Institutional and historical analysis often portray the motives of governments, especially in the cases of Quebec separatism and Aboriginal mistreatment. History describes attempts at compromise to rectify the problems by altering political institutions to provide more autonomy to the provinces, witness in various accords and the methods described previously. However, in regards to Aboriginals a historical relationship of exploitation and eradication sheds on the systemic issues that Aboriginals cope with and the institutions that caused them. As scholars of Canadian politics, it is important to consider historical and institutional analyses when looking at any issue, as it reveals the underlying motives of actors in regards to the cleavages that comprise a state. This is especially evident in Trudeau’s account of how over-zealous nationalism prevented Quebec from modernizing prior to WWII, setting it behind the rest of the
Wilfrid Laurier became prime minister in 1896 and had great plans for Canada. He pushed an ambitious agenda promoting industries, building railways and opening the west to immigrants from Europe. With that Canada started its way to multiculturalism. However, this plan didn’t present equal opportunities for immigrants. British people got jobs before others, and immigration threatened the survival of the natives.
were arrested; van Egmond died in prison, and Lount and Matthews were executed in 1838. Compared to the Patriotes Rebellion, the Upper Canada Rebellion was short, disorganized, and almost inconsequential. However, Britain could not ignore the rebellion in light of the more serious crisis in Lower Canada. Bond Head was recalled and replaced with Lord Durham, who was assigned to report on the grievances among the colonists and find a way to appease them. His report eventually led to greater autonomy in the Canadian colonies, and the union of Upper and Lower Canada into the Province of Canada in
Canada is well known for its peacekeeping efforts and contributions through peacekeeping. Yet, few of the population knows of Canada’s transition to peacemaking, and how Canada aims to return to keeping peace instead creating it. Peacekeeping first transitioned to peacemaking after the Cold War. The change caused public opinion to drop, resulting in Canada declining missions, and contributing less to the UN’s peacekeeping efforts. The Canadian government became unhappy with what Canada's Peacekeeping had become, and decided to take on and complete missions in a manner unlike the way that they were completed for years prior, but in a way alike peacekeeping once was.
The United States struggled under the Articles of Confederation, able to declare war and foreign policy, but unable to collect revenue to sustain its actions. The Constitution was designed to give more power to the national government primarily by empowering it with the responsibilities of establishing and maintaining central banking and financial policies. The national government was able to ask for monies from the states, but was not able to enforce collections of those monies needed to sustain their actions. The thirteen states essentially had recently revolted against Britain and its heavy handed tactics of collecting revenue and were almost immediately being asked to ratify and accept changes that would allow the new government to enforce funding as well. Since most of the framers of the Constitution were considered prominent and financially secure, this left the farmers and trades persons of lower class and wealth with the impression of returning back to a heavy handed government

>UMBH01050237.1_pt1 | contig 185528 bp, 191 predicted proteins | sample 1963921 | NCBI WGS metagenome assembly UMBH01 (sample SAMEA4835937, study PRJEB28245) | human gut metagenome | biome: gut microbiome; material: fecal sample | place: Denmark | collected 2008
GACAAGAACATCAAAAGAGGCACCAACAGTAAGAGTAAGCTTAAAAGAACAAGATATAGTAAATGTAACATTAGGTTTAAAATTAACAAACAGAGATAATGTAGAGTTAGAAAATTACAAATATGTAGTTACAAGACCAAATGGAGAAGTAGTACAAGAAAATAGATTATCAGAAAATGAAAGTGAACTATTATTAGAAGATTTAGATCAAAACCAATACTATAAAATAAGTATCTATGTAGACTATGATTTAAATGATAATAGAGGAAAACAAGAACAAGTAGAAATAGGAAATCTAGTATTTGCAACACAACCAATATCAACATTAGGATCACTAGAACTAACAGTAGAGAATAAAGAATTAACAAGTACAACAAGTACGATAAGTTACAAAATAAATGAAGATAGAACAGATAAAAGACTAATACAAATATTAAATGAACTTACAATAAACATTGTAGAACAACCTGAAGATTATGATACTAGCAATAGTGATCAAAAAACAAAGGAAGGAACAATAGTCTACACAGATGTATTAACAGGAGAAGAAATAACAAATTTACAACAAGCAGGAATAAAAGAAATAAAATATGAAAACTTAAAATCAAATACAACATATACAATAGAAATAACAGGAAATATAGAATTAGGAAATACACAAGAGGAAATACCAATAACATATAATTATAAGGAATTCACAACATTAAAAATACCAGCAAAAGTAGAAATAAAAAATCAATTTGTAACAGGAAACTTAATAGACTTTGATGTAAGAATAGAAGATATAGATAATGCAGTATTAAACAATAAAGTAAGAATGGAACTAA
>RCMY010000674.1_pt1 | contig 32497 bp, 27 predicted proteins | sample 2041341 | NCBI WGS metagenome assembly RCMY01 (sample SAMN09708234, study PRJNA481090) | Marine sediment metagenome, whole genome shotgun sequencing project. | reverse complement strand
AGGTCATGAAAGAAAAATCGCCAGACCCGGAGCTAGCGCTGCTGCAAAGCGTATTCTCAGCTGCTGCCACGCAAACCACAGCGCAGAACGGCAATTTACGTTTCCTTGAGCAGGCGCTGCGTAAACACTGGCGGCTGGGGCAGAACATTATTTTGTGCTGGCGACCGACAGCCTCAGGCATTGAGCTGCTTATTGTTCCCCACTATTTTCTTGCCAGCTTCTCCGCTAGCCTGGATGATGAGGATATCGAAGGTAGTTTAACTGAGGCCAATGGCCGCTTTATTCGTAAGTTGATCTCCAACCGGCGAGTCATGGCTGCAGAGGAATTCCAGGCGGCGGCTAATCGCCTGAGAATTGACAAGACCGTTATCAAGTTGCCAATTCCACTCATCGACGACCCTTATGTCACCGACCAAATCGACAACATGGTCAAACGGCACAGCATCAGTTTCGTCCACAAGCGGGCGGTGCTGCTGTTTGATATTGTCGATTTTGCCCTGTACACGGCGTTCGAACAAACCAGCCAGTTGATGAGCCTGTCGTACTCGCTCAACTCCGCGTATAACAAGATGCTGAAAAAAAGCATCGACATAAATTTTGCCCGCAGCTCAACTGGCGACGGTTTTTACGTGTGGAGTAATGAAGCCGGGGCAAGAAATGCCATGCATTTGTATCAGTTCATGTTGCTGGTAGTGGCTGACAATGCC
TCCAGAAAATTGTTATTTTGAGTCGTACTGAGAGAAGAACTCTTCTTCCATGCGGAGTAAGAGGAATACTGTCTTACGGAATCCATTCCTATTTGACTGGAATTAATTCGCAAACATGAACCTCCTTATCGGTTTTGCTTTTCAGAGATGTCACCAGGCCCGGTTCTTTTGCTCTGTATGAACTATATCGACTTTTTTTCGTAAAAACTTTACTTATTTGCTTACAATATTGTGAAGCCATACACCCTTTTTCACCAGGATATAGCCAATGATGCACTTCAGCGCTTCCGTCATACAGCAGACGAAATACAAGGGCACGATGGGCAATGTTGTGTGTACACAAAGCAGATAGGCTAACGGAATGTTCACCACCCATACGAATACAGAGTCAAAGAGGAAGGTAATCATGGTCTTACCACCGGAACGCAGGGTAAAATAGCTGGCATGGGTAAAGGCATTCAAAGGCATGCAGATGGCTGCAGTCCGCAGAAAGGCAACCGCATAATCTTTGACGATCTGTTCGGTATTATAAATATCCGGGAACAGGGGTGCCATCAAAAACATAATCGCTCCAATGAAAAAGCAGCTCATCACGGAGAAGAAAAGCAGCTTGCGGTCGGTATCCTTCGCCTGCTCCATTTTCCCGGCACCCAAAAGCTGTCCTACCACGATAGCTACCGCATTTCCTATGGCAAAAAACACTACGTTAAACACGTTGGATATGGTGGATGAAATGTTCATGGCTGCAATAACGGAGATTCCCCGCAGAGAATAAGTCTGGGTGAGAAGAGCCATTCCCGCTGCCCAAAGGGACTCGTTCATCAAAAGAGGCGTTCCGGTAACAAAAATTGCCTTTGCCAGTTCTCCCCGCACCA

The U.S. culture is very similar to Canadians as we are exposed to it all the time in media sources. The events in American history have also affected Canada from a political perspective, which lead to the Democracy that is present today. Another way the U.S. has affected Canada is from a military perspective because Americans are quick to jump to war and Canada has had to help control them which lead to them being peacekeepers. The United States helped mold the Canadian identity by being both a threat and support to the nation; this will continue into the 21st century but Canada will keep it’s unique identity. A country 's culture can be seen as interchangeable with identity; in Canada there is evidence of American culture everywhere.
An Overview on Federalism Through the PH Debate Context The problem with concepts in political science like federalism is it’s taken for granted. When advocates and critics debate the pros and cons of federalism in the country, it seems as if it’s a straightforward issue and idea, devoid of nuances. Indeed, the need for clarification and understanding of the concept is important to raise the level of its discussion in our society. Paleker provided a conceptual analysis of federalism by delineating and integrating three theories seeking to explain it (309). The first theory called classical theory explains a legalistic point of view.